An oath by Odin was formerly deemed legal as well as sacred. In some parts of Orkney it was the custom for all young couples meditating matrimony to go by moonlight to the Standing Stones of Stenness, known as the Temple of Odin, whom the woman, kneeling on the ground, must invoke. The lovers afterwards plighted their troth by clasping hands through the perforated stone of Odin. In the course of last century the elders of the local church punished a faithless lover because he had broken the promise thus made.

Notwithstanding all that has been written and said against our once popular beliefs, and in spite of “the ban of kirk and school,”

“There’s something in that ancient superstition,
Which, erring as it is, our fancy loves,”

and the superstitions connected with our Highlands and Islands have found favour with the poet as well as furnished fertile fields for antiquarian discussion.

Who knows not Collins’ beautiful lines :—

“’Tis Fancy’s land to which thou sett’st thy feet,
Where still, ’tis said, the fairy people meet
Beneath each birken shade on mead or hill.
There each trim lass that skims the milky store
To the swart tribes their creamy bowl allots;
By night they sip it round the cottage door,
While airy minstrels warble jocund notes.
There every herd by 8ad experience knows
How wing’d with fate their elf-shot arrows fly
When the sick ewe her summer food foregoes,
Or, stretched on earth, the heart-smote heifers lie.
Such airy beings awe the untutored swain.

’Tis thine to sing how, framing hideous spells,
In Skye’s lone isle the gifted wizard seer
Lodged in the wintry cave which Fate’s fell spear,
Or in the depth of Unst’s dark forest dwells.
How they whose sight such dreamy dreams engross,
With their own visions oft astonished droop
When o’er the watery strath or quaggy moss
They see the gliding ghosts unbodied troop;
Or, if in sport, or on the festive green,
Their destined glance some gifted youth descry
Who now perhaps in In sty vigour seen
And rosy health, shall soon lamented die.
For them the viewless forms of air obey,
Their bidding heed, and at their beck repair;
They know what spirit brews the stormful day,
And heartless oft like moody madness stare
To see the phantom trains their secret work prepare.
These filled in olden time the historic page,
When Shakespeare’s self, with ivy-garland crowned,
Flew to these fairy climes, his fancy sheen
In musing hour; his wayward sisters found,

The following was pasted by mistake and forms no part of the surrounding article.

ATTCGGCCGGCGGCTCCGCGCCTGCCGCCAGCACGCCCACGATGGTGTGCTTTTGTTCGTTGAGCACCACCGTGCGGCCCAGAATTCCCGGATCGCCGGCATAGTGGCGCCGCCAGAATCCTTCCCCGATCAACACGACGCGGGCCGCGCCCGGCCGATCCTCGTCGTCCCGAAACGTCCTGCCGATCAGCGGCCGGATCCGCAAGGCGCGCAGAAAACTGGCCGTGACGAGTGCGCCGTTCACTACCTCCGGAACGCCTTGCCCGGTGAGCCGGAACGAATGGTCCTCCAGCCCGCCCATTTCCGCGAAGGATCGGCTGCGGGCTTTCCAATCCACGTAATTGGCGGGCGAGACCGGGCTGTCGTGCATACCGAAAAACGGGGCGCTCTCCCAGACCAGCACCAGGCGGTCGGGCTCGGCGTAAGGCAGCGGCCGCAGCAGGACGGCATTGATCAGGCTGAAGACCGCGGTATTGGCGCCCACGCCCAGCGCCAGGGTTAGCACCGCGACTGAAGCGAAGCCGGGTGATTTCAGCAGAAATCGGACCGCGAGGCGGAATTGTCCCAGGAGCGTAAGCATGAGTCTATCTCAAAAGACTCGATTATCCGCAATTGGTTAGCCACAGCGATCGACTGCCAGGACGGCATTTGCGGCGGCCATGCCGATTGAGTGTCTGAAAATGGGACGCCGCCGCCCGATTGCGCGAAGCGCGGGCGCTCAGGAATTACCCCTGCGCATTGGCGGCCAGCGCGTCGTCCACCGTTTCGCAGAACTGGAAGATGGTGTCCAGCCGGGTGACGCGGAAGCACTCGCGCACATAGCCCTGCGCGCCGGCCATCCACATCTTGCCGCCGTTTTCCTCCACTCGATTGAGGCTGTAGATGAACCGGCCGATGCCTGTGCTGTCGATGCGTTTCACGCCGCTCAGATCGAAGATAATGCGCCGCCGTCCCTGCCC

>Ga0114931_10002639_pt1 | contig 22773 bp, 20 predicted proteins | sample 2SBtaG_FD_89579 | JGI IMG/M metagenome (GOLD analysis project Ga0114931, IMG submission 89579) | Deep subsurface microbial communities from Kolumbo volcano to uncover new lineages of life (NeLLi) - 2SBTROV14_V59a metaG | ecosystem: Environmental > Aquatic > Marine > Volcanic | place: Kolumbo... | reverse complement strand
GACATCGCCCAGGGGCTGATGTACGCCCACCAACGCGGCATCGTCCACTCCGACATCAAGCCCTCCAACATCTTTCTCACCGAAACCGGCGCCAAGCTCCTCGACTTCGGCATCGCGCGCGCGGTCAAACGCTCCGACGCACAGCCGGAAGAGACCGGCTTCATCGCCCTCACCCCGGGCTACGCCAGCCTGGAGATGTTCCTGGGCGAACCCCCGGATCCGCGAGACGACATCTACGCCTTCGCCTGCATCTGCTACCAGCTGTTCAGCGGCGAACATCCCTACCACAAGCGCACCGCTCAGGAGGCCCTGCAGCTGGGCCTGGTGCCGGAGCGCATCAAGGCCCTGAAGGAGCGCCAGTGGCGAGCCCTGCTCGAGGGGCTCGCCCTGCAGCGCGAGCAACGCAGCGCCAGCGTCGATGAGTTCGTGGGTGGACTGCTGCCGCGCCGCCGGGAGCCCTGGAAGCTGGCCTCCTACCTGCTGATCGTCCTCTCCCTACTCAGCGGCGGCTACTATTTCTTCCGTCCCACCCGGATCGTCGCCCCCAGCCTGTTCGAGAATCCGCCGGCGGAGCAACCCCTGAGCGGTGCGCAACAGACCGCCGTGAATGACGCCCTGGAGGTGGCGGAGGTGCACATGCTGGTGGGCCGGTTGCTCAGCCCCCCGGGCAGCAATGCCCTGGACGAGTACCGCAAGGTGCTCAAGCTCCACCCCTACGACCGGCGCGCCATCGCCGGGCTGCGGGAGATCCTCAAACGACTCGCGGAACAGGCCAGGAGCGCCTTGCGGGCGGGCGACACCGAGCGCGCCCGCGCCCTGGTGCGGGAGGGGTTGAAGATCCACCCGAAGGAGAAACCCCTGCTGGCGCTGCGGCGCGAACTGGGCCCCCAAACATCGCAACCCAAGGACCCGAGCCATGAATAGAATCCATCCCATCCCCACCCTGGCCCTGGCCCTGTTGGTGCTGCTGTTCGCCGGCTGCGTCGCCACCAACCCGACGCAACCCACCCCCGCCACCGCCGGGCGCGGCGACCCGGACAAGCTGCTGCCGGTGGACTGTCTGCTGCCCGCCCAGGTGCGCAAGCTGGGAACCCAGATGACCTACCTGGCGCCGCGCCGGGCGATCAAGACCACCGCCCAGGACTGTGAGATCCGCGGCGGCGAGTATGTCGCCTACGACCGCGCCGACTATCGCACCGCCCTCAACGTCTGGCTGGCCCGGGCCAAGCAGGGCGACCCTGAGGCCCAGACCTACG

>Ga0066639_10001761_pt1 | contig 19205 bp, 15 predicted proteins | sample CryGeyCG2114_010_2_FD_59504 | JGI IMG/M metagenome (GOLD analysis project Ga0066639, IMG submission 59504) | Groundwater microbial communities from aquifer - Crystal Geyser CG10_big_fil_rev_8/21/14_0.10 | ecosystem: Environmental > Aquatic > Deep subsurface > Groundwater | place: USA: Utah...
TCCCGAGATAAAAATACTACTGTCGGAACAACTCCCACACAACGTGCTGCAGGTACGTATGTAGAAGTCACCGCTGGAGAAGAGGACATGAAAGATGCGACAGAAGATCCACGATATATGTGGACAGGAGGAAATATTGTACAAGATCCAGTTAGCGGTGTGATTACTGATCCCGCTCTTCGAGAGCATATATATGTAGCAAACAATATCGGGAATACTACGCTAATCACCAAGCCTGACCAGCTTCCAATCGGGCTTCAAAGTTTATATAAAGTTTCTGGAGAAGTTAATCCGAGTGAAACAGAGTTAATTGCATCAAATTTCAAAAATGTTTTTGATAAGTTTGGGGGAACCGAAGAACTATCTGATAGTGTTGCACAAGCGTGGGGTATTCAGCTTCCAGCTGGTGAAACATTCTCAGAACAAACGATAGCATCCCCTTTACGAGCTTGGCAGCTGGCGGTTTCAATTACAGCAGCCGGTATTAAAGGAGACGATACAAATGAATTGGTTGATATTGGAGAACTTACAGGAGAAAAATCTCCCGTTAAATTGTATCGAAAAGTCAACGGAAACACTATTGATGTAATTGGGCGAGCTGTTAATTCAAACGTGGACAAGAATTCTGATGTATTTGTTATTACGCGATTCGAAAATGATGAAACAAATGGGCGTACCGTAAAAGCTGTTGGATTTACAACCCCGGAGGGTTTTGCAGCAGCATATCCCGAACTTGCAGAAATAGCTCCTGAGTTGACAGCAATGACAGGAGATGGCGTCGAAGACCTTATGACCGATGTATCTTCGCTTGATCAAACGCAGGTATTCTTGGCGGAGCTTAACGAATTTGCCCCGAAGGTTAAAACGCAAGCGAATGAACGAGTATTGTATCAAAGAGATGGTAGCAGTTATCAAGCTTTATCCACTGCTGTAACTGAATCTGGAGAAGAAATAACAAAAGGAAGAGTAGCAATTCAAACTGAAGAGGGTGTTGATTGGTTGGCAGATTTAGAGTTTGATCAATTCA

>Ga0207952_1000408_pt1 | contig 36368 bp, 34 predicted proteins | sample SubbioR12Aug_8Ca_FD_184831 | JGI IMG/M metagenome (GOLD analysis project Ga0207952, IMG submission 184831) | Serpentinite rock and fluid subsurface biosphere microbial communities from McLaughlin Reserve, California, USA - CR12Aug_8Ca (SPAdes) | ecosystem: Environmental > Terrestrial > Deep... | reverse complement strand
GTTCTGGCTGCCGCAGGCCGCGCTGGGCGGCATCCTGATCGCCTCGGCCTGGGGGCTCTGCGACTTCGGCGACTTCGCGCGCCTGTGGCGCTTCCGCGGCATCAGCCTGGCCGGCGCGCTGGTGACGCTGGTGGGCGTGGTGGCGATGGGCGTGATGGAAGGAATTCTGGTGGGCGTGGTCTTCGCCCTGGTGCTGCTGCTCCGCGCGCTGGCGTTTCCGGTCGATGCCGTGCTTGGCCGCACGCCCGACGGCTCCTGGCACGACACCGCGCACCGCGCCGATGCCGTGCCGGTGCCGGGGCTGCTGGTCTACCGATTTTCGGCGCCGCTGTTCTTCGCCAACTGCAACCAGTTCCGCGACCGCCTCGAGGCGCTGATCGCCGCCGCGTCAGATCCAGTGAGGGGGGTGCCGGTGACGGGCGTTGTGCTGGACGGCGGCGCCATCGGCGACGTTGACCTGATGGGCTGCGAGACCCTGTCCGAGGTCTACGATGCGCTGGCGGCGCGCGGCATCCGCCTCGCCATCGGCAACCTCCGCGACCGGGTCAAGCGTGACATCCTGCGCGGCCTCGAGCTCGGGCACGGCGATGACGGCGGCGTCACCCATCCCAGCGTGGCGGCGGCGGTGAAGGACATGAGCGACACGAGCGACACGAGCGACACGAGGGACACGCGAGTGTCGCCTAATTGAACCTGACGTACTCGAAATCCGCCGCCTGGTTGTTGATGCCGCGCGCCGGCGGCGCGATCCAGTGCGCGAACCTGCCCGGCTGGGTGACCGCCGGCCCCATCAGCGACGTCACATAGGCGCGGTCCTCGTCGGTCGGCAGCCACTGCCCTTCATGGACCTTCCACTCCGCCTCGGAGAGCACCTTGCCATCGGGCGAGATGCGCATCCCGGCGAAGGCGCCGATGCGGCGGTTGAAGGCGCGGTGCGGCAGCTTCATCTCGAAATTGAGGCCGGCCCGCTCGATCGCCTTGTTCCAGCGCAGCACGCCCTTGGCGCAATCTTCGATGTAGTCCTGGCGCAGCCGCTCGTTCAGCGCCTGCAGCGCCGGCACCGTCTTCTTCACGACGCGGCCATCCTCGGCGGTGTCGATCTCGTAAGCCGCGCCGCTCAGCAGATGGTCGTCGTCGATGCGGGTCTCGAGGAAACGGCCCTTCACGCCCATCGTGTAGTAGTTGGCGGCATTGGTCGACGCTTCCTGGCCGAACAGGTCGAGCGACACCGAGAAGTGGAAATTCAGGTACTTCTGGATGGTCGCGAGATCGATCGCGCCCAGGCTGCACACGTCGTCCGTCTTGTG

And with their terrors dressed the magic scene.
From them he sung when ’mid his bold design
Before the soul afflicted and aghast
The shadowy Kings of Banquo’s fated line
Through the dark cave in gleamy pageant passed.
Yet frequent now at midnight’s solemn hour
The rifted mounds their yawning cells unfold
And forth the monarchs stalk with sovereign power,
In pageant robes and wreathed with sheeny gold,
And on their twilight tombs aerial council hold.”

Dean Ramsay has left a charming and truthful record of old Scottish life and manners, chiefly in the upper classes of society and derived from accessible sources; but the student of history or of antiquities who wishes to obtain an insight into our traditions and superstitions, as well as the local customs and usages of humble life, has an exceedingly wide and varied field for investigation, and abundance of encouragement to prosecute the search. A search regarding which, it may be said, little more than a beginning has been made, much that as yet is but imperfectly understood will be fully explained at some future time.

From personal acquaintance with Scottish social life, and by consulting numerous literary' authorities, the editor of the present unpretending volume has sought to deal with the subject in a brief and interesting manner If successful in, to some extent, drawing greater attention to our fast dying out customs and usages, the faults of a book, necessarily brief and fragmentary may be overlooked in the interest of the subject. The record of these customs is more than a matter of antiquarian curiosity, for it may help to throw light upon the life and the literature of Scotland in bygone days, and surely everything that enables us to understand our forefathers better is to be commended, and ought to be regarded as highly instructive.